Thursday, October 15, 2009
I forgot to mention in my Baltimore recap that I had the pleasure of meeting a very nice lady named Emily who is a friend of inker extraordinaire, Nathan Massengill. Nathan introduced us in the lobby of the hotel and she asked if she could stop by the booth the next day and have me do a sketch card for her.
I’m usually uncomfortable doing that sort of thing because I feel like it’s a bit of a bait and switch. As I mentioned, I was at least twice mistaken for Mike this time around and I don’t want people thinking they’re ordering Classic Coke and getting Big K Cola instead. I’m not yet over feeling like an imposter sitting in Mike’s spot. It still feels like I’m keeping his seat warm for him until he gets back. It’s not a pleasant feeling and I’d give anything for him to be sitting there.
Still, I’m pretty sure Emily knew what she was getting and it was free so I agreed. This morning, I was pleasantly surprised to find that she’d sent me a scan of the card through my Facebook account. I think she wanted a Deadpool (She’s apparently as enamoured with Deadpool as I am of Nova or Rom.) but I didn’t have any reference and the Choopie I started wasn’t working out. I realized I felt like drawing the Hulk and just did that. She seemed happy with it so there you are.
Not to be a big downer today but there was one more thing that happened in Baltimore that’s been gnawing at me for a few days. A lady was walking by with her fella and he’d noticed our scholarship banner. As he made to move over, she put out a hand and stopped him. She said something and all I caught was “...and it’s not even the school he went to.” He said, “Oh!” and they walked off.
That really took the wind out of my sails.
I’ve covered this before but it bears repeating. A lot of people have asked me why we chose to start the scholarship fund at S.C.A.D and not have it at VCU or at the Kubert school. Or even a free-floating award. Those are valid questions and Suzanne and I discussed them at length and sought advice from many of Mike’s best friends before we settled on S.C.A.D. Here’s why.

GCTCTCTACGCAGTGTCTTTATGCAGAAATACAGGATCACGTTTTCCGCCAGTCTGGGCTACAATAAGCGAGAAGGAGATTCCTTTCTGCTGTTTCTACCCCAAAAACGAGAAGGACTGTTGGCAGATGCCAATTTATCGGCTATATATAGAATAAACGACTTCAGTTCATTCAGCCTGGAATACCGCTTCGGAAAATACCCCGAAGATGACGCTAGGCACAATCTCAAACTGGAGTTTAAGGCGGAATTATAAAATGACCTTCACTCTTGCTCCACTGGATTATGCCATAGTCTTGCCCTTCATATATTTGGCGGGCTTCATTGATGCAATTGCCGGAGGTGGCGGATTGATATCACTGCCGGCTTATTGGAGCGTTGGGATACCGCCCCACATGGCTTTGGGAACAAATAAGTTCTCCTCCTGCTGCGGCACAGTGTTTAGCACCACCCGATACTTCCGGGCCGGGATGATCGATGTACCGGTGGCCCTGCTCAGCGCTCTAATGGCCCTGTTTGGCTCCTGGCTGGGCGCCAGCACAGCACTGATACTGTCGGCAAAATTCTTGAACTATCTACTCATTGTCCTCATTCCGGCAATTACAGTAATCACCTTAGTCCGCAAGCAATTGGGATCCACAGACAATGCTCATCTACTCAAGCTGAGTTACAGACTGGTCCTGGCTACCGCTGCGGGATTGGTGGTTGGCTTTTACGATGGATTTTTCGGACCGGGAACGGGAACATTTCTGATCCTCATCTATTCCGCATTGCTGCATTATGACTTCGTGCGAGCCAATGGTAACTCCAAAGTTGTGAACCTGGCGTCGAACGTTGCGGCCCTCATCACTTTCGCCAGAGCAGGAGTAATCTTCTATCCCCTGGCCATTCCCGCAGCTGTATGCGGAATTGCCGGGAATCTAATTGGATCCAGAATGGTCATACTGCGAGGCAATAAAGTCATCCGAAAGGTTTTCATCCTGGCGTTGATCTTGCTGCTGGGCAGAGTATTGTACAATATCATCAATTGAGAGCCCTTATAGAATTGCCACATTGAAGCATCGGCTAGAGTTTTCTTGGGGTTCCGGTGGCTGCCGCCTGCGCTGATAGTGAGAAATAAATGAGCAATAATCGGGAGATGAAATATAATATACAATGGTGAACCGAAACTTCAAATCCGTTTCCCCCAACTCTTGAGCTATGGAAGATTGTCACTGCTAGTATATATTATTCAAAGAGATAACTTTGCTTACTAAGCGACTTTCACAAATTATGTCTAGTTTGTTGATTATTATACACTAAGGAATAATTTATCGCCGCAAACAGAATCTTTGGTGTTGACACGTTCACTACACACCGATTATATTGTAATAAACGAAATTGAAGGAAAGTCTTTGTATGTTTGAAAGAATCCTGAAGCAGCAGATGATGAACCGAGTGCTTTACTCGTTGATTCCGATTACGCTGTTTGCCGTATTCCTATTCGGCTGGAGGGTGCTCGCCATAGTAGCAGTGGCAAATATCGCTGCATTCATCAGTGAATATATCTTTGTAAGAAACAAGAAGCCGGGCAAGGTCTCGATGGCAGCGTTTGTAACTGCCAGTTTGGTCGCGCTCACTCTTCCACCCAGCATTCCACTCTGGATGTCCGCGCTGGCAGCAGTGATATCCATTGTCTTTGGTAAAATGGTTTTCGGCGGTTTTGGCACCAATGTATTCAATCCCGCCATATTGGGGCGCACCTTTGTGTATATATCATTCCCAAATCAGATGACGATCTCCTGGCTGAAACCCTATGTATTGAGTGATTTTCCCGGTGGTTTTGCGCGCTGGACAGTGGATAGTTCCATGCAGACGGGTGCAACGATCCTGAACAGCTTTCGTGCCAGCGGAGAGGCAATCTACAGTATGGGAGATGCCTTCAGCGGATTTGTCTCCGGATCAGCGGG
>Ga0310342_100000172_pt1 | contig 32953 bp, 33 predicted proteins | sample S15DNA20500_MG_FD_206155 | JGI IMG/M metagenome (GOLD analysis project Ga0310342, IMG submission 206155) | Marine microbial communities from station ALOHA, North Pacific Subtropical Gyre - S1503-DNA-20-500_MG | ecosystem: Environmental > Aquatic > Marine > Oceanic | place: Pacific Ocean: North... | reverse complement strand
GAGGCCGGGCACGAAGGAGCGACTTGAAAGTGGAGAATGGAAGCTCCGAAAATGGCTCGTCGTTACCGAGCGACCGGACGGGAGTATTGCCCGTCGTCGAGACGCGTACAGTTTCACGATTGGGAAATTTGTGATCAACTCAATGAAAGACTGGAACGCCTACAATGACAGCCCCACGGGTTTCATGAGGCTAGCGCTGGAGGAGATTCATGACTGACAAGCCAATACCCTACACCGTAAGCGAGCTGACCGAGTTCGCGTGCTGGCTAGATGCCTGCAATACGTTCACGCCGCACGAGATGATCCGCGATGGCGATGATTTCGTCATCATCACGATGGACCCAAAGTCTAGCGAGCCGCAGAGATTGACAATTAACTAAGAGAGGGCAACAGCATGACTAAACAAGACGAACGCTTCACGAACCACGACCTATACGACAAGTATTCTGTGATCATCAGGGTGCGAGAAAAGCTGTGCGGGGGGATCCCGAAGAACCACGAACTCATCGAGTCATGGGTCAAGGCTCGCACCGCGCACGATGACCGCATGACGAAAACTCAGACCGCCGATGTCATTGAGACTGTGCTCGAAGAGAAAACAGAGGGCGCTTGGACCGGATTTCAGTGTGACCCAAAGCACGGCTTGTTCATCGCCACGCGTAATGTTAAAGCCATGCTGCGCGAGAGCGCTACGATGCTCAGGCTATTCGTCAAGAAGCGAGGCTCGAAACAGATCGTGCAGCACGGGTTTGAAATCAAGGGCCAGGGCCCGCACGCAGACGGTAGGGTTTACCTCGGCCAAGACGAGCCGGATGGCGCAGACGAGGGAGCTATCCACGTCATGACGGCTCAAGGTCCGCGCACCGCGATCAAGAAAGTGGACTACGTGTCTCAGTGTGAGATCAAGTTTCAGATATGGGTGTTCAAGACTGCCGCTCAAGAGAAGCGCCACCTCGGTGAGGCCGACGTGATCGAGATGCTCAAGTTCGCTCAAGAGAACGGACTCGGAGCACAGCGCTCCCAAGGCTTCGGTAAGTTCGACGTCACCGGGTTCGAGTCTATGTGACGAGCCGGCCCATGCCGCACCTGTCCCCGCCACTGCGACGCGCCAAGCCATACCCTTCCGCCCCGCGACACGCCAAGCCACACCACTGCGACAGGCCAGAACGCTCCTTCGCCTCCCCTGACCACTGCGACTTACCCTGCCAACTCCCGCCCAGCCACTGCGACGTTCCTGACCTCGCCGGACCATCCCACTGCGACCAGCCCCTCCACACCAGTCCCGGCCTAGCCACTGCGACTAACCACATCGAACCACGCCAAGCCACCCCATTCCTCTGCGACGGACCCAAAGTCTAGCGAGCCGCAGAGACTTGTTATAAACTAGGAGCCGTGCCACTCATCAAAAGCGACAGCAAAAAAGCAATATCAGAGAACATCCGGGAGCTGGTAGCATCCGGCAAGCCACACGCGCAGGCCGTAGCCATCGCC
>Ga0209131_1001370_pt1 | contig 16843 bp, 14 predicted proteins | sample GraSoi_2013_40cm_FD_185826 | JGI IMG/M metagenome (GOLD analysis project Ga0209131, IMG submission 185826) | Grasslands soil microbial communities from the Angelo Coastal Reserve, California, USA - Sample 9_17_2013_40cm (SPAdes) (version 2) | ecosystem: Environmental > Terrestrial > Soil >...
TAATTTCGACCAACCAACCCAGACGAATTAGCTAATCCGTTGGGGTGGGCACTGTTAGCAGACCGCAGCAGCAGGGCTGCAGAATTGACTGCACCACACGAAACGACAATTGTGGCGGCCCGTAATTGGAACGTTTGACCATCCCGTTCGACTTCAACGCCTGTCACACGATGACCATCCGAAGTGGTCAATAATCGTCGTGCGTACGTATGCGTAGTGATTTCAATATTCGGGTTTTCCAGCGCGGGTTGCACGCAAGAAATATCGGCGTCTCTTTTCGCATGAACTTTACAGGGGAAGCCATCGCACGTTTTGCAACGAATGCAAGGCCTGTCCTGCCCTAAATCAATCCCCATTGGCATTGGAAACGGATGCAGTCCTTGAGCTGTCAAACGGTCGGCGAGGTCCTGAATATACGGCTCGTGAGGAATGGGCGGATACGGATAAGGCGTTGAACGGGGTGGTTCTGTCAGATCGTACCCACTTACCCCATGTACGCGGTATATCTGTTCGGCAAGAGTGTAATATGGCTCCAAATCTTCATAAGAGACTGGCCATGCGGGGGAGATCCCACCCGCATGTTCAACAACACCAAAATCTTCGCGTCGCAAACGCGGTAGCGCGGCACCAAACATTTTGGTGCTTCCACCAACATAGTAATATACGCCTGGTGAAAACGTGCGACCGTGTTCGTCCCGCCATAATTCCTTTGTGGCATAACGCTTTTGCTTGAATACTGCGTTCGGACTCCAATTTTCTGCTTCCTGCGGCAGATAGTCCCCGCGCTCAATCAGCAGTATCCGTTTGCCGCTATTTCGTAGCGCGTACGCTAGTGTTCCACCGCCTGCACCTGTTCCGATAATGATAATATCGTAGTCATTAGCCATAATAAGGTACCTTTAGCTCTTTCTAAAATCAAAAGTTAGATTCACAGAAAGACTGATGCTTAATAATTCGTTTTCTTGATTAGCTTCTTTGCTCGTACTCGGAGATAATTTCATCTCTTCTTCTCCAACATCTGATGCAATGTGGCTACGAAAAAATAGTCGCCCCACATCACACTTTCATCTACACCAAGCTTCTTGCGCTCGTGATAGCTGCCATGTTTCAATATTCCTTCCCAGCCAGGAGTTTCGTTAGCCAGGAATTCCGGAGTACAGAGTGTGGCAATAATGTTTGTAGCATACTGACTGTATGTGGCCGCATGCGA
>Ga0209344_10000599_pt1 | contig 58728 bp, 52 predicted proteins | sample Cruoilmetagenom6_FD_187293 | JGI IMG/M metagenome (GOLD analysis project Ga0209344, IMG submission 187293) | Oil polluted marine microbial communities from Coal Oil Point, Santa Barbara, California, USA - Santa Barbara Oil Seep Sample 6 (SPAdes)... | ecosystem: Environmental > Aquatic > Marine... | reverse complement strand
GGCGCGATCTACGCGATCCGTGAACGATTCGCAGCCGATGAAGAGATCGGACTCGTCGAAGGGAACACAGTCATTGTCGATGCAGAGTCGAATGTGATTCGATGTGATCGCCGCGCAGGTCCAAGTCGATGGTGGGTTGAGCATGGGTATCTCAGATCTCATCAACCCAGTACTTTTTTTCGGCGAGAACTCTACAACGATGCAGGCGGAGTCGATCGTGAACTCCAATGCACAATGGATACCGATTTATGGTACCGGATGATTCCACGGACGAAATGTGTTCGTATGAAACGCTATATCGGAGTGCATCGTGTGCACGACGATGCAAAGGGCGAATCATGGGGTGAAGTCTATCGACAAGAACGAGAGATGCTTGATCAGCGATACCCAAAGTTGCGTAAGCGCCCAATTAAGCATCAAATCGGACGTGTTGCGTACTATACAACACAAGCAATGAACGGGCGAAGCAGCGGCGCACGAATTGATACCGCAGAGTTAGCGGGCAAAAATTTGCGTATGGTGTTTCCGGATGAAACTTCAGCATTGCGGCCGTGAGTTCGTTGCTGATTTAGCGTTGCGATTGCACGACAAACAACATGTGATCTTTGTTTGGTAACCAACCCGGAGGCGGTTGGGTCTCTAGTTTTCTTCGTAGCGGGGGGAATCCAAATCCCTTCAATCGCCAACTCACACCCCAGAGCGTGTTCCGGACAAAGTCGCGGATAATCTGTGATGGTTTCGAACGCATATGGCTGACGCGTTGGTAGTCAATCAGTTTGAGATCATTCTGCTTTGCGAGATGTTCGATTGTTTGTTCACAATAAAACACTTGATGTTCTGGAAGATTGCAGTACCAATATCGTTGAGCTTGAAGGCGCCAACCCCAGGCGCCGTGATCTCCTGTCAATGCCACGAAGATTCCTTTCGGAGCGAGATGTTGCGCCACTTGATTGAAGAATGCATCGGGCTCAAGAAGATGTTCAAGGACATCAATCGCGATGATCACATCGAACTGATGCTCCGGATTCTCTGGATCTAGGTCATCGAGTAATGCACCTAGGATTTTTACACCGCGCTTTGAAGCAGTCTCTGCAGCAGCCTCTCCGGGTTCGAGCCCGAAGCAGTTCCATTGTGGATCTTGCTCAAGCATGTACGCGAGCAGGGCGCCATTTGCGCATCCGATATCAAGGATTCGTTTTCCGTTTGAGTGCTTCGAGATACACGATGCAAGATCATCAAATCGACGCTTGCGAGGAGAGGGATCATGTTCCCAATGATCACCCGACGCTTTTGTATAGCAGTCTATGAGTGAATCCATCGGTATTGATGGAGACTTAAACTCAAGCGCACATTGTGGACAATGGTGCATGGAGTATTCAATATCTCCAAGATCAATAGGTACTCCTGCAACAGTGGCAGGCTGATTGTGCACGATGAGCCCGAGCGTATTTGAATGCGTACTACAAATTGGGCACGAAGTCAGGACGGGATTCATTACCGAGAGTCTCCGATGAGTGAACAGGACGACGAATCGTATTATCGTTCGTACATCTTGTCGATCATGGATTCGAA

S.C.A.D. has a sequential art curriculum with actual comics pros teaching and speaking there. Mike had connections with the school in that the chairman of the Sequential Art Department was a member of Artamus Studios for a while and they’d discussed Mike becoming an instructor. And they had the machinery in place to handle the legal and financial gobbledigook Suzanne and I didn’t want to have to deal with. By making S.C.A.D the fund’s “home”, we avoided having to hire lawyers and accountants that would leave the fund completely broke and, thus, pointless.
Why not VCU or Kubert? VCU is a great school and a huge presence in Richmond where I live. It’s growing by leaps and bounds and is a much different place than when Mike and I attended. But it still doesn’t have a sequential art curriculum and, in fact, Mike was actively discouraged from working in comics when he was there. I’m not holding a grudge. It’s just a fact. They have a great art program (which I attended) and I highly recommend them. Just not for comics. As for the Kubert School, I guess I thought they had enough going for them having a living legend at the top. I wish them nothing but good things and wish I could afford to attend classes there. (Well, maybe fifteen years ago.) I just felt S.C.A.D. was a better “fit.”
I also get the sense that some people think Suze and I are in this for the money. Yikes. I can’t stress enough that every single penny that we bring in through donations and the sale of Mike’s original artwork goes directly to S.C.A.D. Suzanne and I spend quite a bit of our own money in travel expenses to go to these shows. Marc and Shelton have been incredibly generous to us but we do incur costs that come out of our pockets. Sometimes it costs us almost as much to go to a convention as we take in. Then, why do it?
Because it gets the word out about the fund, it gives us a conduit through which to distribute Mike’s artwork (which, as much as I’d like to keep it all, I cannot) and it keeps us connected to Mike’s world a little. I miss my brother very much and getting to see his/our friends and talk to Mike’s fans makes him seem a little less...gone. If that makes sense.
But, most importantly, we do it to honor Mike. This fund was born during a tear-filled conversation between Suzanne and me in Mike’s driveway back in August of 2007. We wanted to do something to express how much we love him and miss him. Mike often expressed a desire to teach, to share what he’d learned with others. Unfortunately, he can’t do that now. So, hopefully, in some small way, we’re helping him achieve that goal. If there are folks out there that disagree with that but still would like to do something to express their appreciation of Mike and his work, then I wholeheartedly suggest giving to the ASPCA or the HERO Initiative.
Okay, next time, not so glum.
Posted by Matt Wieringo at 10:06 AM